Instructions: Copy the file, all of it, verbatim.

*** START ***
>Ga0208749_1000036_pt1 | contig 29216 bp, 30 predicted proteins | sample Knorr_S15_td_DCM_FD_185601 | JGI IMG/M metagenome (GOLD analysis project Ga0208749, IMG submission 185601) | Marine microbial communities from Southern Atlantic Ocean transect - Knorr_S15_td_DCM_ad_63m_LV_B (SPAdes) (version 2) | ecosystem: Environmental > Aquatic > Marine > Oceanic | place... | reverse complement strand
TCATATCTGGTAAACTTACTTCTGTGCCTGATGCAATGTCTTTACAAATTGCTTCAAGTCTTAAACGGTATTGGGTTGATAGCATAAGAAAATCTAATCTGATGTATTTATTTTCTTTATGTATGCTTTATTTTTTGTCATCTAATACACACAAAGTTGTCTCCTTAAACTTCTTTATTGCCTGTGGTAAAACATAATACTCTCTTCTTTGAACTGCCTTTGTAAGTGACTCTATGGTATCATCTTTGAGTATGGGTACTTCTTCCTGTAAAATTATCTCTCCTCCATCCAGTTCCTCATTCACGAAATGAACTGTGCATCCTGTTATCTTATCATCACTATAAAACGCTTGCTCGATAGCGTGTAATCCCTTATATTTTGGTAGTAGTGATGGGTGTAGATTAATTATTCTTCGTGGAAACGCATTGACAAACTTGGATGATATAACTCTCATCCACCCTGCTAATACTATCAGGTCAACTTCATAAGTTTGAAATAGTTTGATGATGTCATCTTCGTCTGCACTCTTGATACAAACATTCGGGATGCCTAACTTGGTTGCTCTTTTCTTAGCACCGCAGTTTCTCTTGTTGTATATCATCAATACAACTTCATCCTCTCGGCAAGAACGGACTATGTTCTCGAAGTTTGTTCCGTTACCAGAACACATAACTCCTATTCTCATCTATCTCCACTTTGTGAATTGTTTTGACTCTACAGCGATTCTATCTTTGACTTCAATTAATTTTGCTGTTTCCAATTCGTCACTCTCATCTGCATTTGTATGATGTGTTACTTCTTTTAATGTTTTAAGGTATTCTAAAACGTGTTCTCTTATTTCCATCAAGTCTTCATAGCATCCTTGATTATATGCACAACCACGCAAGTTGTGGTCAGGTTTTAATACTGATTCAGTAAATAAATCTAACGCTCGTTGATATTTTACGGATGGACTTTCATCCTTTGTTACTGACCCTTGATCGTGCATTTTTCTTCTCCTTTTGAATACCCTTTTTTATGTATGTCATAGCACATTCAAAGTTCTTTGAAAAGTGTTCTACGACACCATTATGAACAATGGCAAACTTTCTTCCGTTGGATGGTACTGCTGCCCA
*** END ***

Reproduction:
>Ga0208749_1000036_pt1 | contig 29216 bp, 30 predicted proteins | sample Knorr_S15_td_DCM_FD_185601 | JGI IMG/M metagenome (GOLD analysis project Ga0208749, IMG submission 185601) | Marine microbial communities from Southern Atlantic Ocean transect - Knorr_S15_td_DCM_ad_63m_LV_B (SPAdes) (version 2) | ecosystem: Environmental > Aquatic > Marine > Oceanic | place... | reverse complement strand
TCATATCTGGTAAACTTACTTCTGTGCCTGATGCAATGTCTTTACAAATTGCTTCAAGTCTTAAACGGTATTGGGTTGATAGCATAAGAAAATCTAATCTGATGTATTTATTTTCTTTATGTATGCTTTATTTTTTGTCATCTAATACACACAAAGTTGTCTCCTTAAACTTCTTTATTGCCTGTGGTAAAACATAATACTCTCTTCTTTGAACTGCCTTTGTAAGTGACTCTATGGTATCATCTTTGAGTATGGGTACTTCTTCCTGTAAAATTATCTCTCCTCCATCCAGTTCCTCATTCACGAAATGAACTGTGCATCCTGTTATCTTATCATCACTATAAAACGCTTGCTCGATAGCGTGTAATCCCTTATATTTTGGTAGTAGTGATGGGTGTAGATTAATTATTCTTCGTGGAAACGCATTGACAAACTTGGATGATATAACTCTCATCCACCCTGCTAATACTATCAGGTCAACTTCATAAGTTTGAAATAGTTTGATGATGTCATCTTCGTCTGCACTCTTGATACAAACATTCGGGATGCCTAACTTGGTTGCTCTTTTCTTAGCACCGCAGTTTCTCTTGTTGTATATCATCAATACAACTTCATCCTCTCGGCAAGAACGGACTATGTTCTCGAAGTTTGTTCCGTTACCAGAACACATAACTCCTATTCTCATCTATCTCCACTTTGTGAATTGTTTTGACTCTACAGCGATTCTATCTTTGACTTCAATTAATTTTGCTGTTTCCAATTCGTCACTCTCATCTGCATTTGTATGATGTGTTACTTCTTTTAATGTTTTAAGGTATTCTAAAACGTGTTCTCTTATTTCCATCAAGTCTTCATAGCATCCTTGATTATATGCACAACCACGCAAGTTGTGGTCAGGTTTTAATACTGATTCAGTAAATAAATCTAACGCTCGTTGATATTTTACGGATGGACTTTCATCCTTTGTTACTGACCCTTGATCGTGCATTTTTCTTCTCCTTTTGAATACCCTTTTTTATGTATGTCATAGCACATTCAAAGTTCTTTGAAAAGTGTTCTACGACACCATTATGAACAATGGCAAACTTTCTTCCGTTGGATGGTACTGCTGCCCA